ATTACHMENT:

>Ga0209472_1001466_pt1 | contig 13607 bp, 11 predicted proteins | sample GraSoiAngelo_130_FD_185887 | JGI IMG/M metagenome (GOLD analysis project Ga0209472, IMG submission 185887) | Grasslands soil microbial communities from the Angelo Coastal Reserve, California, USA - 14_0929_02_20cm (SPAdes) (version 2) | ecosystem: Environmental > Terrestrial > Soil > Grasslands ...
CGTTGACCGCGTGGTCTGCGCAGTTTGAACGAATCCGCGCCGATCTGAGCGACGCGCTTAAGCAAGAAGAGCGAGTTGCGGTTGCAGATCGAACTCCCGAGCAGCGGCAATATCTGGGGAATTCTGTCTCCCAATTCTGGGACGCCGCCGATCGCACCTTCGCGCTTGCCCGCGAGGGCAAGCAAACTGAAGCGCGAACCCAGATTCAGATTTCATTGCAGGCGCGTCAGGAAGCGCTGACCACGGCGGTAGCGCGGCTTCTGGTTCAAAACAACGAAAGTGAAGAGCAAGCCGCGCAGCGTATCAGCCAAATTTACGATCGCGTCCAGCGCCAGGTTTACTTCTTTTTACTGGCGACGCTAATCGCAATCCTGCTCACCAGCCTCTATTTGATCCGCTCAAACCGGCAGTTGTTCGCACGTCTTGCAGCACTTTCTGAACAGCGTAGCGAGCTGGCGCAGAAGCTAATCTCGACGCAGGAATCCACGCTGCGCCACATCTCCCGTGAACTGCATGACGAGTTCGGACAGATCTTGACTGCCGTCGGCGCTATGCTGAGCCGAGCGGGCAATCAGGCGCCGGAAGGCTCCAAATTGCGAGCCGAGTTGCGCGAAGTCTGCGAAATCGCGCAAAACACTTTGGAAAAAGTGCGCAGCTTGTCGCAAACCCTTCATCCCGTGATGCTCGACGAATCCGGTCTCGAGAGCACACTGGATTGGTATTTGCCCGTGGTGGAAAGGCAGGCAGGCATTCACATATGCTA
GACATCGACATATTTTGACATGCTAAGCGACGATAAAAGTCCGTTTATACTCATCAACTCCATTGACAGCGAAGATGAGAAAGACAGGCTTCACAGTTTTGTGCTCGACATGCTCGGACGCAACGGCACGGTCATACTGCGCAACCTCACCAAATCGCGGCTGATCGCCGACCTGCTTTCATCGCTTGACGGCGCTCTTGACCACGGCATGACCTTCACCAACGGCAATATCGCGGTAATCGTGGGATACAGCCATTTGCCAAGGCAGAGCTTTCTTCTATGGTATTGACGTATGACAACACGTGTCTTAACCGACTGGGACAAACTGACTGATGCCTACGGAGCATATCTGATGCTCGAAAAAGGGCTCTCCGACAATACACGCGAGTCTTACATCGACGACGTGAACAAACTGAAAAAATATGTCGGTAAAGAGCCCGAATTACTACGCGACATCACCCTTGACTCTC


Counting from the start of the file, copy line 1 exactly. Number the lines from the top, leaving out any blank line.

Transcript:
>Ga0209472_1001466_pt1 | contig 13607 bp, 11 predicted proteins | sample GraSoiAngelo_130_FD_185887 | JGI IMG/M metagenome (GOLD analysis project Ga0209472, IMG submission 185887) | Grasslands soil microbial communities from the Angelo Coastal Reserve, California, USA - 14_0929_02_20cm (SPAdes) (version 2) | ecosystem: Environmental > Terrestrial > Soil > Grasslands ...